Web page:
The Gardens Palais-Royal And The Rue De Richelieu

There are probably four times as many tourists who come to Paris who will never see the gardens of the Palais-Royal as there are tourists who will. This is all the more surprising because every tourist who comes to Paris for more than two or three days will ultimately walk right by its entrance near the lower end of the Avenue de l’Opera. This is not, of course, the only entrance, but the others are even less conspicuous. Nevertheless, I have never come to Paris without visiting these gardens, if only briefly, and in this article I would like to tell you why.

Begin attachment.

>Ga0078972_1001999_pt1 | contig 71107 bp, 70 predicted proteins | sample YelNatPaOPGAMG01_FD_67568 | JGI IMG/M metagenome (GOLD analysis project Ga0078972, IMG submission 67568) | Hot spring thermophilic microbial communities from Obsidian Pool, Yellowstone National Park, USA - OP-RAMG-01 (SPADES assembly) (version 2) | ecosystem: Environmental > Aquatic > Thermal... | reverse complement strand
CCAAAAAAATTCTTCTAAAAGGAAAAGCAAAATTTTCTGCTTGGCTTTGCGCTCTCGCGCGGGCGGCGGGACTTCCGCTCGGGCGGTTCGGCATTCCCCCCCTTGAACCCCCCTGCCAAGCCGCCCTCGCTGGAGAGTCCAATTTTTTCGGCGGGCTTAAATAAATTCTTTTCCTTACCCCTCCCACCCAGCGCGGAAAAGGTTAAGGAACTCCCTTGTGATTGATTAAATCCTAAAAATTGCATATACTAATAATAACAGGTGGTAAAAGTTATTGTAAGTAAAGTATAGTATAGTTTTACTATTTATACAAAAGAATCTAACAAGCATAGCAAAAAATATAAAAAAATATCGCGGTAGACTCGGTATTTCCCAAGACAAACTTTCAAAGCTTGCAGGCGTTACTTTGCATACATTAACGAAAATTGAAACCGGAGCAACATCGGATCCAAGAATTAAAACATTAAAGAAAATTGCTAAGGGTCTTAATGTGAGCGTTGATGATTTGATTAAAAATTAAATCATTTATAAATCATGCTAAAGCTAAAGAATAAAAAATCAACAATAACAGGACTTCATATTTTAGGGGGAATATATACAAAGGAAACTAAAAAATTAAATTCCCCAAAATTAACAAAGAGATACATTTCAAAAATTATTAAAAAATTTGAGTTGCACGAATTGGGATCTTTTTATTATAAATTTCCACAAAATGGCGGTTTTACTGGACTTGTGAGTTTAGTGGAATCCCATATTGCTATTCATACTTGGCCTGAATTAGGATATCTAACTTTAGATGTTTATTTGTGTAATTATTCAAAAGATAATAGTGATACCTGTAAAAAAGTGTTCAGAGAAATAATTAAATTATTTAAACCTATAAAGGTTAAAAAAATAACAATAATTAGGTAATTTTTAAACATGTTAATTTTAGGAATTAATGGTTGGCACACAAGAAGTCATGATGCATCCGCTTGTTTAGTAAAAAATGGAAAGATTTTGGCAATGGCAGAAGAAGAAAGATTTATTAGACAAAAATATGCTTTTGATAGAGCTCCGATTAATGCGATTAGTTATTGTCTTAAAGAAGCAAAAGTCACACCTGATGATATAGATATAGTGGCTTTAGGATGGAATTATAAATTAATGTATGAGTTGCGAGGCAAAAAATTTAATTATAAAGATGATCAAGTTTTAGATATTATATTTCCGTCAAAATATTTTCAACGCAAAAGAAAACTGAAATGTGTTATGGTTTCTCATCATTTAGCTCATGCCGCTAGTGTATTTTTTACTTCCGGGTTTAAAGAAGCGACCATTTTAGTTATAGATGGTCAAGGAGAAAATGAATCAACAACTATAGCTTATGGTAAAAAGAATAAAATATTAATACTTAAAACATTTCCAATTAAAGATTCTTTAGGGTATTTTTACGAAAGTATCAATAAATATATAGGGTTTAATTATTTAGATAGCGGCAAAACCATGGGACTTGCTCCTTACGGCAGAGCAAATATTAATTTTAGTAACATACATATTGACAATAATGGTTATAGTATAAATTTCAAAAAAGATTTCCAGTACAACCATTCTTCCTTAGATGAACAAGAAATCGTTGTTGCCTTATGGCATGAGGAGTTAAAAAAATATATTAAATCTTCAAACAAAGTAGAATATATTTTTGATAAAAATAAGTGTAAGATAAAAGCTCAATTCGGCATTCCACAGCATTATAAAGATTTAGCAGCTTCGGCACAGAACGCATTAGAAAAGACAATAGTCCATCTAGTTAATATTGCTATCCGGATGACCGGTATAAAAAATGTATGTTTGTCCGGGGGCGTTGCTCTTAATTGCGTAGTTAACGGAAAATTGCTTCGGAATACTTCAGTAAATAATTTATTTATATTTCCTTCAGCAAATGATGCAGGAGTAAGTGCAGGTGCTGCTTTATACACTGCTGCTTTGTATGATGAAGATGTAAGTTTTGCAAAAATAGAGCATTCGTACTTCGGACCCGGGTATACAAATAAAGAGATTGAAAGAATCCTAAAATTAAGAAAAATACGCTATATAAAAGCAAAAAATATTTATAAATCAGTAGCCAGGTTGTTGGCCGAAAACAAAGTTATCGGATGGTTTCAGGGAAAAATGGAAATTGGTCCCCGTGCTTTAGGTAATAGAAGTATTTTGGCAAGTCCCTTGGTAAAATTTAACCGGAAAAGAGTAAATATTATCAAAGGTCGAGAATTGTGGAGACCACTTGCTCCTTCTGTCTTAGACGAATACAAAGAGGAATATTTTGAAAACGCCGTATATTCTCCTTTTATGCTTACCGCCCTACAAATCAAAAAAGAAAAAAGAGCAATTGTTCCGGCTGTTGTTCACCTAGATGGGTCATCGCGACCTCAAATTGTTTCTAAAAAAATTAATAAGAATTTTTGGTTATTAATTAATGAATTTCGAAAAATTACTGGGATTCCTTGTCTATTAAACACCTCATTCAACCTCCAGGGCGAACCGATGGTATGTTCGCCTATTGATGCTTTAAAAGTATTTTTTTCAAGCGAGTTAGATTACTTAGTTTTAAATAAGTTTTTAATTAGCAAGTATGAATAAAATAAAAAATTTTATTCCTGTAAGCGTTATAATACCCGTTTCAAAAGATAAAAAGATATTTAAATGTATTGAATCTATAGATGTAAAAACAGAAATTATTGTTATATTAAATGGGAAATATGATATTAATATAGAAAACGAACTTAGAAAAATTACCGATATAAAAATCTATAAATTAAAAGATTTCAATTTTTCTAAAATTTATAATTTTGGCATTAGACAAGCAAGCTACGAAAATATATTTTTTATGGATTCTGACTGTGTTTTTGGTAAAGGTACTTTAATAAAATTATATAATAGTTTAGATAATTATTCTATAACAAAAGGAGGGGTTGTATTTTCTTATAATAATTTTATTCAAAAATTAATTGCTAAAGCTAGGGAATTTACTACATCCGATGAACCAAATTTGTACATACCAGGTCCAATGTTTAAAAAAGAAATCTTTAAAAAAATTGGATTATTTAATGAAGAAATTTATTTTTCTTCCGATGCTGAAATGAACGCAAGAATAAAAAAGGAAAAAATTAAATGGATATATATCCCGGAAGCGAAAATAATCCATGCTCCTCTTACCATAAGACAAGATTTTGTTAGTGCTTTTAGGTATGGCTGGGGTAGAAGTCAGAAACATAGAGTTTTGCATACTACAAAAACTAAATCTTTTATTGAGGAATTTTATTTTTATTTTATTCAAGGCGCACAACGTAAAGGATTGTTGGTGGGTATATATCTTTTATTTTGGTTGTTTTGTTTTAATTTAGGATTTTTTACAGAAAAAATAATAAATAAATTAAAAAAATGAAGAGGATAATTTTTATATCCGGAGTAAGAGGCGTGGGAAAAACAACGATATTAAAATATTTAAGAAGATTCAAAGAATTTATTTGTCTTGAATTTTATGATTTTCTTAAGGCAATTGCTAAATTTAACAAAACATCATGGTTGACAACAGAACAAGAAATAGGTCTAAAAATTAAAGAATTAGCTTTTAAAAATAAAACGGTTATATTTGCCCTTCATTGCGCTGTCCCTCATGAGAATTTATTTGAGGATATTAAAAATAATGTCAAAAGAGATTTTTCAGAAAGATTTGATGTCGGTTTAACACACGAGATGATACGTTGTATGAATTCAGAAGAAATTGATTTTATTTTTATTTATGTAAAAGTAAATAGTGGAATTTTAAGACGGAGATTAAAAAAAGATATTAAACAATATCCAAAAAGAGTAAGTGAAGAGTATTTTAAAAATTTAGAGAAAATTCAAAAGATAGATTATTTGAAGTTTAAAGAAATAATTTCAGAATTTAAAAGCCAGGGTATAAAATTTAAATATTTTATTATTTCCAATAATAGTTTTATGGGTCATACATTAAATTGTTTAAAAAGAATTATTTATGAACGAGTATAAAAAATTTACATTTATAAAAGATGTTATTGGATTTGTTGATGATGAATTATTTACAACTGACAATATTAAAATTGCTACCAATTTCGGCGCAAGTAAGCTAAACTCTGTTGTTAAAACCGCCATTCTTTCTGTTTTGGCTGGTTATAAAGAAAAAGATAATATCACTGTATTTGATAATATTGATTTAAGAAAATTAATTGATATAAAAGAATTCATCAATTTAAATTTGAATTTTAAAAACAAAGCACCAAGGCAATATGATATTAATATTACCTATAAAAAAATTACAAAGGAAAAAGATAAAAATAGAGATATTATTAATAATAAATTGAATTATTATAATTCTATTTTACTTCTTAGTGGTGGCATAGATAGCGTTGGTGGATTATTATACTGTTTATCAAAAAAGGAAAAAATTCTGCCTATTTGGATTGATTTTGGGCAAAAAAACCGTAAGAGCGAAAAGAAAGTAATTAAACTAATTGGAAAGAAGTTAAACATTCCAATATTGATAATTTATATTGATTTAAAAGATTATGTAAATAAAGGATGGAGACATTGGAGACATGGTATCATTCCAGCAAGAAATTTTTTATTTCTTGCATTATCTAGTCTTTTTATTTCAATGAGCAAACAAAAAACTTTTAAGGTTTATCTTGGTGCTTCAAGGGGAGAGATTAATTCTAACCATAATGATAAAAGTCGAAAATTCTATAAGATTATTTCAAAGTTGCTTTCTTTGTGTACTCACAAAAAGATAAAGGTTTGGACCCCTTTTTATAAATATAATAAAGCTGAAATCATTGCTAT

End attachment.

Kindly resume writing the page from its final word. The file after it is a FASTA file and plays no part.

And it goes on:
No doubt, one of the biggest surprises a tourist who should accidentally walk into these gardens would get would be their unexpected location, for these gardens are completely surrounded by houses, and are not, therefore, visible until the moment one steps into them. And yet, these gardens are right in the heart of the city, are a full city block wide, and every bit of three old city blocks long. But due to the fact that all the entrances to this park, except one, are located on the narrow old streets that surroimd it, no one would ever expect to find a garden of this size in this location. As this garden does not run parallel to the Avenue de l’Opera, only one of its corners comes near to this avenue, and that is right behind the Theatre Fran~.ais, which is part of the Comedie= Fran;aise, the other one being at the Odeon, and it is at this point that you will find its main entrance. However, before we walk around the side of this theater to it, let me first give you a brief history of these gardens and the associated palace. As this is probably as historical a spot in Paris as any, and as both Richelieu and the Orleans family were closely associated with both the gardens and the palace, we are going to jump with both feet right into history once again. In 1624-and that is an important year in French history-Cardinal Richelieu became Minister to Louis XIII, a position he held until his death in 1642. When Richelieu was made Minister, Marie de Medici, who was the mother of Louis XIII, was still alive. She had been, as you will remember, the second wife of Henry IV, and Louis XIII was their issue. However, as Marie de Medici was somewhat of a political schemer herself, her relations with the Cardinal had never been friendly; and this feuding lasted, with few interruptions, until both of them died in the same year, she at Cologne on July 3, and he in Paris on December 4. So, it seems that in the end the Cardinal won by a few months. However, he won by a lot more than that, for in his History of France Guizot says of him that he was “one of the greatest, the most effective and the boldest as well as the most prudent servant that France ever had.” And I don’t think that there are many historians who would want to disagree with that. However, I am only mentioning this here to give you some background to the history of this palace, especially since we will meet some of these same people again later. Anyway, shortly after Richelieu was made Minister,he decided to build himself a palace near the Louvre in order to be nearer to the King. This palace consisted of eight courts and ran along the Rue de Rivoli, where it occupied all the land between what is now the Rue de Richelieu and the Rue des Bons-Enfants. As Richelieu Evas also very fond of the theater, and he himself occasionally wrote a play, this palace also included a theatre, and there has been a theatre in that vicinity ever since. That, briefly, was the beginning of the Palais-Royal, although in those days it was known as the Palais-Cardinal. When the Cardinal died, he left this palace to the King and it was then that it became known as the Palais-Royal. From that time on this palace was almost always occupied, either by a member of the Royal Family, or by their friends. When Louis XIII died-he had outlived the Cardinal only a little less than five months-his widow, Anne of Austria, occupied the palace for a short time with her son, the future “Sun King,” Louis XIV, who was then only about five years of age. When Louis became King he continued to live there for a while longer, but when Charles I of England was executed in 1649, Louis turned the palace over to Charles I’s widow, Henrietta-Marie, known in French as Ilenriette of France, who was his aunt, and he himself went to live at the Louvre. This was the Henriette-Marie, Marie de Medici had by Henry IV, as I already mentioned to you when I described the Tuileries Gardens. She had married Charles when he was still Prince of Wales. After the restoration of the Stuarts, she had gone back to England, but finding that she had no longer a place in royal society, she returned to France, where she died on August 31, 1669. After the death of Henriette-Marie, the palace came into possession of her daughter who was known as Henriette-Ann of France, and was the daughter HenrietteMarie had by Charles I. This daughter was born at Exeter in 1644, and was, therefore, only about five years of age when her father was sent to the scaffold. And now we are going to get a little closer to the next owners of the Palais-Royal. In 1661 Henriette-Ann was married to Philip, Duke of Orleans, the only brother of Louis XIV. About nine years after this marriage Louis XIV sent Henriette Ann to England in order to negotiate the socalled Treaty of Dover, which had to do with some finaglings by which Charles II was to be converted to Catholicism, and Holland, then under Spanish rule, was to be divided as amicably as possible between England and France. Unfortunately, poor Henriette-Ann never got any reward for her pains. She died at Versailles an July 30, 1670, a few months after her return and, as she died in great pains, there were ugly rumors that she had been poisoned. Her funeral oration, as well as that of her mother, was delivered by Bossuet, the greatest preacher of his time, and if you care to do so, you can find a short extract from both in the Outline of Great Books edited by Sir J. A. Hammerton. (Wise & Co., N. Y. 1936) Well, all this sounds like going into an unnecessary amount of history, especially as there is very little left of the original palace today. But as you can see, all these people were in some way or other rather intimately connected with the old palace, and if I wanted to tell you anything at all about it, I could not very well have left them out. About a hundred years after poor Henriette-Ann’s death, the palace came into the hands of another descendant of the Orleans Family, namely, Louis-Philippe, Duke of Orleans, who is also known as Philippe-Egalit6 (17471793) the gentleman we will meet again at the Chapelle Expiatoire tomorrow, minus his head. However, by that time the palace built by Richelieu had been mostly replaced by a new one, but the long colonnade you see around the garden had still not been built. That was to be the work of Phil ippe-Egalite. Through his marriage in 1769 to the daughter and heiress of the Duke of Penthievre, Philippe had become one of the wealthiest men in France; but as he was a high liver, and money that comes easy generally has wings, he always seemed to be broke. So, about ten years after this marriage, after he had spent most of his wife’s money, Philippe hit upon the bright idea that his income could be increased considerably if he could rent out part of his palace grounds. To do that, lie built a colonnade around the entire circumference of the grounds with stores below and apartments above, and all of these he let out. And that is the colonnade you still see there today. And strangest of all, there are apartments above these stores today. But that, of course, does not mean that the place is still the same. To picture what that looked like in Philippe’s time and for many, many years after, we will have to use just a little imagination, for most of the apartments were occupied by gambling dens and the lairs of the filles de joie, whereas the ground floors were occupied by other places of so-called amusements. It was he also who built the Theatre Francais on one end and the Theatre Palais-Royal on the other. At the same time these apartments were built, the streets which run around the outside of them were renamed Rue de Valois, Rue de Montpensier and Rue de Beaujolais, after titles in the Orleans family. The last one, of course, is today also the name of a famous French wine. Well, one might have thought that Philippe wouldn’t have cared to live so close to such worldly surroundings, but Philippe was an extrovert if there ever was one, and during the Revolution he did his best to curry favor with the populace. I will tell you a little more about him in a little while. Today, the main building of this palace, that is to say, the palace which faces the Rue de Rivoli, is occupied by the French Council of State, but for many years the arcades around the garden were the meeting place of Parisians from every walk of life, and also not too safe at night. As a result of the general. reputation of the area, most of the stores on the ground floors were devoted to the pleasures of the senses, as I already hinted. There were wax museums, little shadow theaters, trinket shops and, no doubt, any number of cafes. Even the famous magician Houdin, from whom our modern Houdini took his name, is said to have made his start under these arcades, and so, it may surprise you to know, did Madame Tussaud of London fame. Madame Tussaud was born Marie Grosholtz in Bern, Switzerland, in 1760. After having come to Paris to work for her uncle Dr. Curtius, she married a Frenchman by name of Tussaud, and after separating from him, she went to London, where she established her famous wax museum, though it wasn’t where it is now, but on the Strand. Of course, we also ought not forget to mention that it was in one of the cafes under these arcades-the Cafe Foy-that Camille Desmoulins leapt on a table on that fateful Sunday afternoon of July 12, 1789, to harangue the motley crowd with the speech that started the French Revolution. It was the day on which Louis XVI had dismissed Necker, his Swiss Minister of Finance, whom the Parisians had considered their savior. The crowd then broke into Madame Tussaud’s wax museum, then, of course, still owned by her uncle, confiscated the busts of Necker, Voltaire, and Phil ippe-Egalite-that was how popular this Philippe was-and carried them in triumph through the streets. That afternoon and the following day, the temper of the Paris mob-how quiet it is here this afternoon-turned to fever heat, and two days later, on Tuesday, July 14-France’s Independence Day~they stormed the Bastille. But more about that when we get to the Place de la Bastille. Well, all the jolly life in the Gardens of the Palais-Royal came to an abrupt end in 1838, when all the gambling dens in Paris were closed under the reign of Louis-Philippe. Since then, of course, a number of other places have been closed also. In closing this period of the history of the Palais-Royal, we might, here, add just one more thing-history’s appraisal of Philippe-Egalite, who started the whole thing. In spite of the fact that he was debauched, we are told that he was “never rude or cruel, full of gentle consideration for all about him, but selfish in the pursuit of pleasure.” However, I am sure that Marie-Antoinette, who disliked him as much as he disliked her, would not have shared this opinion. Had she not borne Louis XVI as son, Philippe-Egalite would have been next in line for the throne, and that was probably as good a reason for disliking her as any other. Also, before I go on to describe the gardens, I might just mention in passing, that the palace built by the Cardinal is not the only palace that is no longer in existence, but that the palace built by the Orleans family also is no longer the same. Like the Tuileries and the Hotel de Ville, this palace was set afire by the pyromaniacs of the Revolution of 1871 and had to be completely rebuilt, and that is the reason why I did not tell you too much about what it looked like originally. However, the colonnades which surround the gardens are still the original apartments put up by Philippe-Egalite, and some parts of the buildings at the end of the garden still date from the time of the Cardinal. Before we step into the garden, it is only fair to say that if you expect to step into a garden of posies, you will be in for a big disappointment, for like so many =other gardens in Paris, this garden is strictly in the French classical style. There are four rows of trimmed linden trees running the length of it, and a planted ,center area. During the summer months, the lawn areas are bordered by many-colored bedding plants, but that is the extent of the planting. In the center of the garden there is a large fountain, and scattered around here and there are a number of statues, but not the undressed kind. At the Louvre end of the garden are two magnificent ,cross colonnades with a tiled pool between them. It is the size, the symmetry and the quietness of this garden ,that will impress one most. Under the arcades today, you will find mostly stores .dealing in highly specialized merchandise. There are a few antique shops, several print shops, two or three book stores, a few stamp dealers, and if 1 remember correctly, even a small printing establishment. And, in this case, not strange to say, not one single cafe, for all those gay crowds of the eighteenth and the early part of the nineteenth century have long since vanished. Today these gardens are mostly visited by nursemaids and their charges, a few elderly gentlemen who no doubt come here to think of former times, and now and then an inquisitive tourist who comes here to see if he might not accidentally meet with the ghosts of some of the many famous men who must have trod these grounds in the past. When Benjamin Franklin became America’s first Ambassador to France, it was in this palace that he was received. And so was America’s naval hero, John Paul Jones. As you may remember, it was through the. efforts of Franklin that Jones was able to obtain an old French ship to raid British trade; he renamed this ship the “Bon Holnme Richard” in honor of the author of – Poor Richard’s Almanac. I shall have a little more to tell you about him when we get to the Left Bank of the Seine. Napoleon I, too, is said to have come here frequently when he was still a student at the Ecole Militaire. There. was, no doubt, more life here than there was on the parade grounds of the Champ-de-Mars. As you may remember, he was only fifteen years of age when he arrived at this school with a recommendation from his, former teacher at Brienne that he would make a good sailor. But maybe that is only a story. We are also told that during his stay in Paris in 1822, Charles Lamb lived at a little hotel which was then located right on the Rue de Valois. However, I doubt whether the gentle author of The Essays of Elia ever visited any of the gambling dens. But now, this article is already getting much too long, and as I also want to tell you something about the Rue de Richelieu, it. is high time that we moved on. Having traversed the garden, we shall now leave it by one of the two entrances that will bring us into the Rue de Beaujolais. This is a very narrow street, and to leave it, we will have to go up a few steps at our left that look as. though they might be the entrance to the adjacent building. But keep right on walking bravely, and when you come out of the short passage, you will be right on the Rue de Richelieu. I think every tourist who comes to, Paris ought to walk down a few of its old streets, if forno other reason than to see what old Paris used to look like. And since the Rue de Richelieu is one of these old.streets, and is also alive with history, we are going to start with that. This street starts a little to the side of the Theatre Francais and runs in what you could not very well call a straight line, though it looks straight on your map, to a point where the Boulevard des Italiens meets the Boulevard Montrnartre. It was cut through by the Cardinal in 1638, no doubt to provide an easier access to his palace, and though it is not very wide, it was probably a lot wider than most of the Paris streets were in those days. It runs at a considerable angle away from the Avenue de l’Opera, so that the farther you walk along it, the farther away you will get from the Opera. However, if you don’t want to walk its entire length, you can always turn off to your left, either at the Rue des Petits-Champs, which will lead you back into the Avenus de l’Opera, or a little farther up the way, on the Rue de 4 Septembre, which will lead you right into the Opera. Both of these are interesting streets in themselves. As you may have read, it was at number 57 Rue des Petits-Champs that Rousseau first set up house with Therese Lavasseur, who could neither read nor write nor tell the time, and therefore never argued with him about his books. Besides the name of the cardinal, there are three other names which will come to our mind as we walk up this street. The first one is, of course, that of Moliere, who lived at what is now number 40, and that is where he ,died, on February 17, 1673, at the age of only fifty-one. He had been ill for some months, but had insisted on attending one of his plays, in which he also acted. All these plays were perforrned in the theater originally built by Richelieu. He was able to hold out to the end, but had then to be carried home. He died two hours later. He was supposed to have been buried in the Church of Saint Eustache, but nobody knows where his grave is today. However, you will find a monument to him on this street, but since it is at the corner where the Rue Moliere meets the Rue de Richelieu, you will have passed it by the time we come out of the gardens. However, there is no reason why you should not walk the short distance back to it. And now, we come to another great name in French literature, that of Diderot, the great encyclopedist. He died in a house at what is now number 39, on July 30, 1784, after having devoted twenty years to the immense task of compiling the first French encyclopedia. However, the story of this encyclopedia-there were other men that worked on it too-is much too long to relate here, though it might interest you to know that he is. buried in the Church of Saint Roch, that old church on the Rue St. Honore, a little ways off the Avenue de l’Opera. Not too far from the house where Diderot lived, at what is now number 50, was the house in which Jeanne Antoinette Poisson lived before she got married to a young man at the age of fifteen. If this name means nothing to you, I am sure it will when I tell you that this, little girl afterwards became Madame de Pompadour.. In this connection it might also interest you to know that it was Madame de Pompadour who sided with Diderotin the violent dispute which later arose at court over the propriety of parts of his work; a fact from which one might possibly conclude that in order to be the mistress of a king, at least in those days, one had to have something in addition to looks. And now we come to the last of the important residents who formerly lived on this street, and that is Voltaire, though he lived here only briefly. When Voltaire returned to Paris in 1778 from his twenty-eight years’ exile in Switzerland and elsewhere, he purchased a house near the boulevard end of this street. On March 30 of that year he attended a performance at the Theatre Francais of his last play, Irene, which might sound like a musical comedy, but was a tragedy which he had started to write when he was still living at Ferney. It was during this rerformance his apotheosis that Benjamin Franklin, who had been American Ambassador to France since 1776, crowned his bust with a wreath of laurel in the presence of the author. It was Voltaire’s last public appearance. He had come back to France only to die. He died two months later, on May 30, 1778. But more about him when we get to the Pantheon. So much then, for the Gardens of the Palais-Royal and the Rue de Richelieu. If you are not too tired now, you can walk back to the Opera, but just before you get there, you can stop at the Rue Daunou, which runs off to your left as you walk up the avenue, one very short block this side of the square. A few doors in on this street, at number 5, you will find an oasis known as Harry’s New York Bar, with old-fashioned swinging doors, hot dogs, your favorite American drink, and, naturally, your countrymen. Tomorrow, I propose to take you to the Chapelle Expiatoire, and after that to that children’s paradise, known to all lovers of Paris as the Parc Monceau.